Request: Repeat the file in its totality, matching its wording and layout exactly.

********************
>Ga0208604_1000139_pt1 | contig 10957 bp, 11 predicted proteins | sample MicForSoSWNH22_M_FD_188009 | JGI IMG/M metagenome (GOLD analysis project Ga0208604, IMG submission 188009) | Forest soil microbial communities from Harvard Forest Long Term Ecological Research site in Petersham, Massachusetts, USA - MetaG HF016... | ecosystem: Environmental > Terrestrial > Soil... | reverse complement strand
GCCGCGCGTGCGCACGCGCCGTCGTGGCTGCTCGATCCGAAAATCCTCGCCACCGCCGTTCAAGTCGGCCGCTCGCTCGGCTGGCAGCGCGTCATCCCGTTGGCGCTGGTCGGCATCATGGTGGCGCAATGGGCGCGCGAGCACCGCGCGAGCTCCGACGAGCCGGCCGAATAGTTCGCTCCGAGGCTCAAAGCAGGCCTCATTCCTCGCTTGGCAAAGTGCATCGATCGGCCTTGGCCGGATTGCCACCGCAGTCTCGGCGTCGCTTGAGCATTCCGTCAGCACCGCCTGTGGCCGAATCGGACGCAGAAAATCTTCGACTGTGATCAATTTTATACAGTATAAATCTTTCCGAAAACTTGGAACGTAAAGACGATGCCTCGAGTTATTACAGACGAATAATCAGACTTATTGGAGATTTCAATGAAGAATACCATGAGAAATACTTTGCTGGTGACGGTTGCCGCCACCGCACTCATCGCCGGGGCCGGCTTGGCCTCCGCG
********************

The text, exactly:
>Ga0208604_1000139_pt1 | contig 10957 bp, 11 predicted proteins | sample MicForSoSWNH22_M_FD_188009 | JGI IMG/M metagenome (GOLD analysis project Ga0208604, IMG submission 188009) | Forest soil microbial communities from Harvard Forest Long Term Ecological Research site in Petersham, Massachusetts, USA - MetaG HF016... | ecosystem: Environmental > Terrestrial > Soil... | reverse complement strand
GCCGCGCGTGCGCACGCGCCGTCGTGGCTGCTCGATCCGAAAATCCTCGCCACCGCCGTTCAAGTCGGCCGCTCGCTCGGCTGGCAGCGCGTCATCCCGTTGGCGCTGGTCGGCATCATGGTGGCGCAATGGGCGCGCGAGCACCGCGCGAGCTCCGACGAGCCGGCCGAATAGTTCGCTCCGAGGCTCAAAGCAGGCCTCATTCCTCGCTTGGCAAAGTGCATCGATCGGCCTTGGCCGGATTGCCACCGCAGTCTCGGCGTCGCTTGAGCATTCCGTCAGCACCGCCTGTGGCCGAATCGGACGCAGAAAATCTTCGACTGTGATCAATTTTATACAGTATAAATCTTTCCGAAAACTTGGAACGTAAAGACGATGCCTCGAGTTATTACAGACGAATAATCAGACTTATTGGAGATTTCAATGAAGAATACCATGAGAAATACTTTGCTGGTGACGGTTGCCGCCACCGCACTCATCGCCGGGGCCGGCTTGGCCTCCGCG